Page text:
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Secondary offering

A secondary offering is when a public company decides to float additional shares of stock in order to raise more money for the core business.

Expanded Definition

By printing up more shares, companies do two primary things: (1) raise more money, and (2) dilute existing shareholders. Let's take an example, a public company has 100 million shares outstanding and trades at $25 per share. The market capitalization is therefore $2.5 billion. Now let's say the company wants to raise $250 million to make an acquisition or pay off long-term debt. The company announces a secondary offering of 10 million (new) shares. When the offering happens, the company will wind up with 110 million shares, having raised $250 million through the sale of those 10 million new shares. Often, the stock price will drop some to account for the greater supply of shares backing the same enterprise.

The new stock issue is usually arranged through an investment banker by the company CFO.

To do the offer, the company needs to set a price. It is probably close to market price, but existing shareholders can see the additional shares as diluting earnings (unless the funds are used to generate additional earnings promptly or to pay down expensive debt, etc). So market price can respond positively or negatively to the new offering. Management probably takes the pulse of a few shareholders to judge in setting the offering price, but no one really knows until the offer is public.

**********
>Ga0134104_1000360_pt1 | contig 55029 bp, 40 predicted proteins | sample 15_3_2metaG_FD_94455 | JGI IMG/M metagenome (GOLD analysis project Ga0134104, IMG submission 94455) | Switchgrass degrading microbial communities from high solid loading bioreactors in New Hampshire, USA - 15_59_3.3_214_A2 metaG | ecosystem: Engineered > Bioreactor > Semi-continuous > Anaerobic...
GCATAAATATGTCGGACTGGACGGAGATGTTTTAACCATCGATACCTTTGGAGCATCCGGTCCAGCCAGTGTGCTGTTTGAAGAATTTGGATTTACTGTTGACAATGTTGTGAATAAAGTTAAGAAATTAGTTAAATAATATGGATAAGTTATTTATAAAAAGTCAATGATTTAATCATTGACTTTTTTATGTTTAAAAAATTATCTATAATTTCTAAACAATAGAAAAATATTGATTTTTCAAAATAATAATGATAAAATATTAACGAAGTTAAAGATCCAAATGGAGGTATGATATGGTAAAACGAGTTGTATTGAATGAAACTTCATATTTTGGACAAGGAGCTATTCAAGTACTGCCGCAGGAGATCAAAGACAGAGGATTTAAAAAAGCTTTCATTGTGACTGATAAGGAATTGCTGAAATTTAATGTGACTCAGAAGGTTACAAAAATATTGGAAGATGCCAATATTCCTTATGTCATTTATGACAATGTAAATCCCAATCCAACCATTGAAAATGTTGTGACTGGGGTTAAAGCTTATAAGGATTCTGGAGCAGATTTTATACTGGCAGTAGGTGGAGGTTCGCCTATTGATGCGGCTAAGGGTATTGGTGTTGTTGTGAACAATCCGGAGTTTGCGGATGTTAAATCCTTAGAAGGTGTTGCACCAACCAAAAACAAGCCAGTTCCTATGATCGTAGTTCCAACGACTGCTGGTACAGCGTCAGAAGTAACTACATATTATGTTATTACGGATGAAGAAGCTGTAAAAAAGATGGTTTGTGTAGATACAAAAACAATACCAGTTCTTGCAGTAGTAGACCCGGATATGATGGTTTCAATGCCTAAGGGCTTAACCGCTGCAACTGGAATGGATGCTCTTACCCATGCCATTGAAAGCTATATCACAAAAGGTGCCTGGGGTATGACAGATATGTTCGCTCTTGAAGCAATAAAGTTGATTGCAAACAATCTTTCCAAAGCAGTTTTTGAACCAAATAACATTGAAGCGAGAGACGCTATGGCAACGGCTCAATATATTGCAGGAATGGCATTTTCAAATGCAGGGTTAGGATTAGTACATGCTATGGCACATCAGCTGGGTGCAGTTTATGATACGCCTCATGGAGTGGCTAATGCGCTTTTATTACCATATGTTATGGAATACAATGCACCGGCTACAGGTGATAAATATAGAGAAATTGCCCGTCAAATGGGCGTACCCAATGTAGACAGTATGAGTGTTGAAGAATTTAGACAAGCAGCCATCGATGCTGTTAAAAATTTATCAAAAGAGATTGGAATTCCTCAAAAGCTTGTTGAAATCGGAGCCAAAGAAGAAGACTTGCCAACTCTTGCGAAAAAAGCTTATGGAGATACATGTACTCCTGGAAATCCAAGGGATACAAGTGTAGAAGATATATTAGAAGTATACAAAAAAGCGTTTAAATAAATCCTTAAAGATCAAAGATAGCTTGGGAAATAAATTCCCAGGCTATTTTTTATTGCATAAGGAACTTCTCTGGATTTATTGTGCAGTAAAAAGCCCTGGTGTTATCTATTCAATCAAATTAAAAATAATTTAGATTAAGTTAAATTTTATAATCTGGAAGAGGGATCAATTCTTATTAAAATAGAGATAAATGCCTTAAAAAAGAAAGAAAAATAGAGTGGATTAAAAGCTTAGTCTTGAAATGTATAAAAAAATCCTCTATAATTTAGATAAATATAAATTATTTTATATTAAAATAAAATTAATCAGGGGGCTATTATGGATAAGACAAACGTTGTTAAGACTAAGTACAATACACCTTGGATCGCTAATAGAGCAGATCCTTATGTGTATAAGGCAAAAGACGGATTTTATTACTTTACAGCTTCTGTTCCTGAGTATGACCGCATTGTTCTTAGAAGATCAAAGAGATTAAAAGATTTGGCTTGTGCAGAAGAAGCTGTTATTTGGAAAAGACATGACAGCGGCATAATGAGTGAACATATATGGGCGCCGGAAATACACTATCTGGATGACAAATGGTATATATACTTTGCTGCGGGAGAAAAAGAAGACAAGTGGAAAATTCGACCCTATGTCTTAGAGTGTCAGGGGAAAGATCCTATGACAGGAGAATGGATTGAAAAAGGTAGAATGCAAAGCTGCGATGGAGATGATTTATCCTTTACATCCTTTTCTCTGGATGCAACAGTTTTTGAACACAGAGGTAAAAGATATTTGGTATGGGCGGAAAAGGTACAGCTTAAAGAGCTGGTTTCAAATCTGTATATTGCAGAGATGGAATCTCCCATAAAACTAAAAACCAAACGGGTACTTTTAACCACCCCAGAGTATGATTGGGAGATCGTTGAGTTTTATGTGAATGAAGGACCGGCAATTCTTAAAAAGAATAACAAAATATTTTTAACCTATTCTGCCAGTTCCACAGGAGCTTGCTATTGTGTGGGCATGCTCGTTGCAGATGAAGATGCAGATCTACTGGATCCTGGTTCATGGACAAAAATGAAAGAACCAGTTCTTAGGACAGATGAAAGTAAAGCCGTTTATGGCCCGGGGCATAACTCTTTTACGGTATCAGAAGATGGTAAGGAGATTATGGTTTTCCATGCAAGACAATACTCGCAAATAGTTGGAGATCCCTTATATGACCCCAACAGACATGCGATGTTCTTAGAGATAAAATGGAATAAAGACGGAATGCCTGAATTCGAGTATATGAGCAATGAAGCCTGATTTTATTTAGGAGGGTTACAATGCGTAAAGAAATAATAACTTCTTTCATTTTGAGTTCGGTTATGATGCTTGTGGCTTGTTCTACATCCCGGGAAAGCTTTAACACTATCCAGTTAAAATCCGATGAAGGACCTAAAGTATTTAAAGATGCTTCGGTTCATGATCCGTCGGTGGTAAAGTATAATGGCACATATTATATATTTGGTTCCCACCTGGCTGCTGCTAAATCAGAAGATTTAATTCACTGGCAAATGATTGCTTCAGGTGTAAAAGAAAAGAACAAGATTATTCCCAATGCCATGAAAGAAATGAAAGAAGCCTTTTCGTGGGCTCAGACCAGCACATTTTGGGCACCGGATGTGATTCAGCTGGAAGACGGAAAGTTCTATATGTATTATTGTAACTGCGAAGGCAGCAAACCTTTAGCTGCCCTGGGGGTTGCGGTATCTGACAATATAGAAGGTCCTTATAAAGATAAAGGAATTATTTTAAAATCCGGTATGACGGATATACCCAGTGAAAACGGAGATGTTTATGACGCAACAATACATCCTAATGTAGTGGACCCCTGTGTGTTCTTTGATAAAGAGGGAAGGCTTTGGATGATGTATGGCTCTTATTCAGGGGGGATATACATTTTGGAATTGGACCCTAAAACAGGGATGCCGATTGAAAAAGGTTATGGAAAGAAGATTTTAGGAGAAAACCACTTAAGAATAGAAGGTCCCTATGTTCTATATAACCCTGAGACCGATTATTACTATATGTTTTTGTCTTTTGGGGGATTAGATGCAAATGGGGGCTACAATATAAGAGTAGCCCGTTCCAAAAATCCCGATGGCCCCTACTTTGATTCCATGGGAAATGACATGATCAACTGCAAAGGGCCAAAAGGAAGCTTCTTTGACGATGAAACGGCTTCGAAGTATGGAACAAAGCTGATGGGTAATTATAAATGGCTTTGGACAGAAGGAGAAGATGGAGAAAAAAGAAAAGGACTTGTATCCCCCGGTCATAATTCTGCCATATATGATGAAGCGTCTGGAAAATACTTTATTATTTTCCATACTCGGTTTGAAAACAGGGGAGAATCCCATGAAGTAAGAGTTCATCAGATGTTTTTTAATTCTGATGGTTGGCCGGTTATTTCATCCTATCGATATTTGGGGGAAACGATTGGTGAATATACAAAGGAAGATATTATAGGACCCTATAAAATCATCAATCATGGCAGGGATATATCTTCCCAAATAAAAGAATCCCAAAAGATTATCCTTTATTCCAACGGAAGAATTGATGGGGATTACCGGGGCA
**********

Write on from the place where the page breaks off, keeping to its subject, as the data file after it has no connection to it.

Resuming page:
As to how this affects your investment, read the prospectus and/or news releases and listen carefully to what they plan to do with the funds. If they will be used profitably it can be good for the company and your stock. But short term, earnings per share can lag due to more shares and earnings not kicking in immediately.

In the days of railroad robber barons, stock watering was a common device to drain assets from a company. Typically, large numbers of new shares were issued to pay for assets of questionable value.

Related Motley Fool Investment Guide Quotation

"The second way [that shares of ownership in a public company end up in the hands of former nonowners] is for those public companies that have already had an initial public offering to acquire more capital to fuel future growth. They make a secondary offering.... Issuing more shares dilutes the existing value of the shares held by the previous owners, as it creates more units of control, but for a growing company this is normally not a problem.... Most of the companies that with a couple hundred million shares started out with only a few million. They kept going back to the well for more cash, though, and they split their stock." (p. 245)

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